The opinion of the court was delivered by: RYAN
On January 4, 1960, the plaintiff Drake Bakeries, Incorporated, instituted this suit to recover damages for an alleged breach of the 'no-strike provision' of a collective bargaining agreement, pursuant to Section 301(a) of the Labor-Management Relations Act, 29 U.S.C.A. § 185.
Prior to interposing an answer to the complaint, defendant moves this Court, under Section 3 of the United States Arbitration Act, 9 U.S.C.A. § 3, for a stay of trial pending an arbitration proceeding in accordance with the terms of the collective bargaining agreement. That the Court has jurisdiction and power to enforce the arbitration clause of this contract is established now by Textile Workers v. Lincoln Mills of Alabama, 1957, 353 U.S. 448, 77 S. Ct. 912, 923, 1 L. Ed. 2d 972.
The basic grounds upon which plaintiff opposes this application may briefly be summarized as follows: (1) The arbitration provision of the agreement is at best permissive and not mandatory; (2) The action of the union in striking in the face of the no-strike clause (Art. VII of the agreement) acted as a waiver of its rights under the grievance and arbitration provisions; (3) By failure to proceed to arbitration the defendants expressly waived their arbitration rights.
We find no merit in these contentions.
1. A reading of the provisions governing arbitration (Articles 5 and 6) shows that all complaints, disputes or grievances shall be submitted to arbitration. We find nothing permissive there and hold that this dispute is to be arbitrated.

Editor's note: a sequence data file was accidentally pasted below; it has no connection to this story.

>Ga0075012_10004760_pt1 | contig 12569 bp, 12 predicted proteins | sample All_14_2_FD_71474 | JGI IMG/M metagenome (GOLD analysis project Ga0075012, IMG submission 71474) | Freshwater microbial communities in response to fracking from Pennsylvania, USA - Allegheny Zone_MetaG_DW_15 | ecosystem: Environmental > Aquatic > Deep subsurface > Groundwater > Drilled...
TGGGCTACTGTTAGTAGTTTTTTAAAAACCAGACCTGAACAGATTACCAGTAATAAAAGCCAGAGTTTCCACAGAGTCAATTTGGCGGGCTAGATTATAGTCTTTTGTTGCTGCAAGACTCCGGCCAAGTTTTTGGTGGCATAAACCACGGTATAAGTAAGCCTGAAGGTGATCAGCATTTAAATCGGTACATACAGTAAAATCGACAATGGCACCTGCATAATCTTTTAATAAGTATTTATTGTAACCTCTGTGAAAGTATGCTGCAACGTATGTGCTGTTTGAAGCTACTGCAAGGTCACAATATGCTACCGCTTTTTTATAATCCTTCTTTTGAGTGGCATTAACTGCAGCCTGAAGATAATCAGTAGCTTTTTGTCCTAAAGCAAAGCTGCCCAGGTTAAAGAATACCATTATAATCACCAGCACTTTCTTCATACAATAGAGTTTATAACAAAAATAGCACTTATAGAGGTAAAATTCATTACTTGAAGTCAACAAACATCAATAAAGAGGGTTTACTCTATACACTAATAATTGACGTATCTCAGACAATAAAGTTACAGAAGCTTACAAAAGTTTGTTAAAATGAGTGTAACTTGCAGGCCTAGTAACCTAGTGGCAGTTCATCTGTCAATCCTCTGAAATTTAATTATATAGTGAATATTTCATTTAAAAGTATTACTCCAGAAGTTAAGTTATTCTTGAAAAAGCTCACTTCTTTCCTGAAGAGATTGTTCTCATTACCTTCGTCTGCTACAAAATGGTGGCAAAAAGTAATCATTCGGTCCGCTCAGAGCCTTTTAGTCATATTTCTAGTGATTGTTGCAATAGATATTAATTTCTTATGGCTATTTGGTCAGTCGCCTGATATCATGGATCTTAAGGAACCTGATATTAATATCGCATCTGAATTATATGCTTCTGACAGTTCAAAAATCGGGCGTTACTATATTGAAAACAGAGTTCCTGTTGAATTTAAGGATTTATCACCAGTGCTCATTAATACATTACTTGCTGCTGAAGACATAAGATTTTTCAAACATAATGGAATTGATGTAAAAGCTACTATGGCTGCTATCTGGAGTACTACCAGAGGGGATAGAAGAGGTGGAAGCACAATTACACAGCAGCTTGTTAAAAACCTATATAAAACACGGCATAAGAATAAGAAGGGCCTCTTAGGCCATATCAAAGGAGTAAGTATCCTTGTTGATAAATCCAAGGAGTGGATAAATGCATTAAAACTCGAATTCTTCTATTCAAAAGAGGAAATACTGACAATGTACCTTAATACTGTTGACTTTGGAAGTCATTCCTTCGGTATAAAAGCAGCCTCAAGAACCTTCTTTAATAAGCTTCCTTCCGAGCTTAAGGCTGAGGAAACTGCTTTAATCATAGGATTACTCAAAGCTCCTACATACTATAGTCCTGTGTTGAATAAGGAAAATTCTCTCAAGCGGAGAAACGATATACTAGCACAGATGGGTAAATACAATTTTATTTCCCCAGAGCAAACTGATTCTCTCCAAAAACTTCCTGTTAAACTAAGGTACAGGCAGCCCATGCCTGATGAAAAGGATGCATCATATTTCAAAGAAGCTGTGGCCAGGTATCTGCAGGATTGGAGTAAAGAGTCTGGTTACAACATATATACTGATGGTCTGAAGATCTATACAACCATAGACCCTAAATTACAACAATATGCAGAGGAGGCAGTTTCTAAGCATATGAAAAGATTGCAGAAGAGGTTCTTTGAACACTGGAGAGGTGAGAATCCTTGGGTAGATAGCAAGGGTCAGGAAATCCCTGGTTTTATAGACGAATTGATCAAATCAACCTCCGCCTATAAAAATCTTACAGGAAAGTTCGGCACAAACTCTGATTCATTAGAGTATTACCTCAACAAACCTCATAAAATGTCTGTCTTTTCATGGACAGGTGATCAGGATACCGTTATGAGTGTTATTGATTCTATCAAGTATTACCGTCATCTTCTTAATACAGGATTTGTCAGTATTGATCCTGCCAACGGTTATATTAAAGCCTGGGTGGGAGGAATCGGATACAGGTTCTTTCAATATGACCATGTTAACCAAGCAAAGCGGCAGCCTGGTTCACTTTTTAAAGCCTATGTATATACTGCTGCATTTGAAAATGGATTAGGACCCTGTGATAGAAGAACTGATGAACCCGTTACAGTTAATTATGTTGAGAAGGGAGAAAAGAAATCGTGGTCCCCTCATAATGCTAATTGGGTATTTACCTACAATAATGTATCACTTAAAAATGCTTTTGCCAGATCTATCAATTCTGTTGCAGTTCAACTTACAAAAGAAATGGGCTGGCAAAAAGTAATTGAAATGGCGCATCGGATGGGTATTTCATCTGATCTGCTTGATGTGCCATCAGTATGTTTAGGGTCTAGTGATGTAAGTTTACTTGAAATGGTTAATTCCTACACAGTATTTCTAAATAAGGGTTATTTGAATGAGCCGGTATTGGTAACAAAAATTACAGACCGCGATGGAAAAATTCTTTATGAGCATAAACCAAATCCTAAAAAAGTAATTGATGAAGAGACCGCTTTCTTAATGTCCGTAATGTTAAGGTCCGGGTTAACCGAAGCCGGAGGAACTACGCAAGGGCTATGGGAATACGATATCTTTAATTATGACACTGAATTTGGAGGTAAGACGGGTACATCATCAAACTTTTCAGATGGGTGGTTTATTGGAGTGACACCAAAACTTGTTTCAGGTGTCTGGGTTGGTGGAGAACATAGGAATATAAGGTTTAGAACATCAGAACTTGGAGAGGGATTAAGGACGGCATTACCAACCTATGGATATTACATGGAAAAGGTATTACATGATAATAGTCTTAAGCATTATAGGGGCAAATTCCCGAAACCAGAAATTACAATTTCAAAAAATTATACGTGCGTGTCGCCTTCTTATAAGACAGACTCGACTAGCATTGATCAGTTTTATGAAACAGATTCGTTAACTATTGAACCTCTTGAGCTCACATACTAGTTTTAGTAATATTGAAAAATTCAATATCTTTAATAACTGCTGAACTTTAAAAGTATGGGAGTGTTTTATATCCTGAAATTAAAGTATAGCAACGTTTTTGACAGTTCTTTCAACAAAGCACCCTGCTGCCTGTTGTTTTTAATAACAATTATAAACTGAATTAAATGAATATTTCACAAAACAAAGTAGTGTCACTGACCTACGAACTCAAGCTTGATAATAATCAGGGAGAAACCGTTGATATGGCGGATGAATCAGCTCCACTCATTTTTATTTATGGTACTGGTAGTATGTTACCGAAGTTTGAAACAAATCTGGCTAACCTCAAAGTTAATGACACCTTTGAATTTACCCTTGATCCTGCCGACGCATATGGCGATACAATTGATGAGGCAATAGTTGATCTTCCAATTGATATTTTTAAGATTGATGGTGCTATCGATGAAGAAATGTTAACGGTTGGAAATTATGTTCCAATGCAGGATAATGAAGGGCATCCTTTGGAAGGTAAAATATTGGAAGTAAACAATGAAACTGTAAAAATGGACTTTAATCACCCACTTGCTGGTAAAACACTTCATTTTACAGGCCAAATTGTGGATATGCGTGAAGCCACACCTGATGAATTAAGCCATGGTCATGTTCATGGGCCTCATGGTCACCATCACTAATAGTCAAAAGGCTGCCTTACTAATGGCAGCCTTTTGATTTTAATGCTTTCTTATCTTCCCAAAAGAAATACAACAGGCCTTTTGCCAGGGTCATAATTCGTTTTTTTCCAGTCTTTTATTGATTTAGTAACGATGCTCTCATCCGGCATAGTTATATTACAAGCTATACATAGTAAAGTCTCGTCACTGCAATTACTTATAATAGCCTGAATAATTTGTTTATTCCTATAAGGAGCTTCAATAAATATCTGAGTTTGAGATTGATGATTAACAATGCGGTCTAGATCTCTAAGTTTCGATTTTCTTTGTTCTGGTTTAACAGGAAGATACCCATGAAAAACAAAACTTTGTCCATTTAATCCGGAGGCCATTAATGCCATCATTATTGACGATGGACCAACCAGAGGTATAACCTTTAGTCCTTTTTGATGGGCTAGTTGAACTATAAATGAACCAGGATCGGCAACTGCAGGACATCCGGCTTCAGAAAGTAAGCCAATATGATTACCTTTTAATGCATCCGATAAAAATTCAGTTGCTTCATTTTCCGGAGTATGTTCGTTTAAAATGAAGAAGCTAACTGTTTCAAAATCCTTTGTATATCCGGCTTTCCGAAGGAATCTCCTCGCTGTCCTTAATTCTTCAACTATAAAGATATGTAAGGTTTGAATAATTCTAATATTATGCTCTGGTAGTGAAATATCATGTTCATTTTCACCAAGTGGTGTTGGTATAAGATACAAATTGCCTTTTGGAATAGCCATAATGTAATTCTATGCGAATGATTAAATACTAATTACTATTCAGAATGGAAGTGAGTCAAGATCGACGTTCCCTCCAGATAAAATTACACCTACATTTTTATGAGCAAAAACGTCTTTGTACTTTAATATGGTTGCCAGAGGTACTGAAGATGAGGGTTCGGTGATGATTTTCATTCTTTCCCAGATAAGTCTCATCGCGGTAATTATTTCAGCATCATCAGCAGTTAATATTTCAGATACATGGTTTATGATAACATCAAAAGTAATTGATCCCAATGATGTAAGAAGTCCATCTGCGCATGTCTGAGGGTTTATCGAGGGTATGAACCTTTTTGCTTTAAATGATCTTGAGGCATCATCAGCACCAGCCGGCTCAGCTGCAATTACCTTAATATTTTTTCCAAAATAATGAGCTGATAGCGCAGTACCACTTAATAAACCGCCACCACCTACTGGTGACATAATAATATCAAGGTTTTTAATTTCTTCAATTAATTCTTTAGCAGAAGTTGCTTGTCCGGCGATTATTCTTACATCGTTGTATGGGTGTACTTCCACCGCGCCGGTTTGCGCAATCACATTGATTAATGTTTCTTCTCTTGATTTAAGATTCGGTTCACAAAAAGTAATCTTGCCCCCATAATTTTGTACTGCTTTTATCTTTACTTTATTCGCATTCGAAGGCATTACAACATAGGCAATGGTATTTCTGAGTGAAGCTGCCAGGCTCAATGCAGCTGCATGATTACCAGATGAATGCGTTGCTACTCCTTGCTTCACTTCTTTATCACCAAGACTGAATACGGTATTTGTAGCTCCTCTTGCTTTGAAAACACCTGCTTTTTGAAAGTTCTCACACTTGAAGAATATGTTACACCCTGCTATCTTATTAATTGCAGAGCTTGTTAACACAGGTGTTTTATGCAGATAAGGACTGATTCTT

2. Plaintiff next contends that, even if arbitration be mandatory, by violating one clause of the agreement defendants waived their rights under another clause (arbitration). We can find no logical basis for this argument, since if this premise were sustained, every violation of a collective bargaining agreement would act as a waiver of the violating party's right to arbitration, and this would destroy all arbitration agreements which are looked upon with great favor. Markel Electric Products, Inc., v. United Electrical, Radio & Machine Workers et al., 2 Cir., 202 F.2d 435. Aside from the purely logical objection to plaintiff's contention, it appears that the better reasoned decisions allow arbitration after a violation of a no-strike provision. Signal-Stat Corp. v. Local 475, etc., 235 F.2d 298, certiorari denied 354 U.S. 911, 77 S. Ct. 1293, 1 L. Ed. 2d 1428; Lewittes & Sons v. United Furniture Workers, 95 F.Supp. 851.
3. We come then to plaintiff's final contention that the union's failure to proceed to arbitration constitutes a default on the union's part and thus the union has waived its right under the arbitration provision. Since plaintiff was and is the aggrieved party and since there is no evidence before the Court that plaintiff ever attempted to proceed to arbitration by a written demand as required by Article V, Section 6 of the agreement, defendants' failure to initiate arbitration does not amount to a waiver under the circumstances.
We conclude that the arbitration agreement must be enforced and direct that an order be settled staying further proceedings in this suit.
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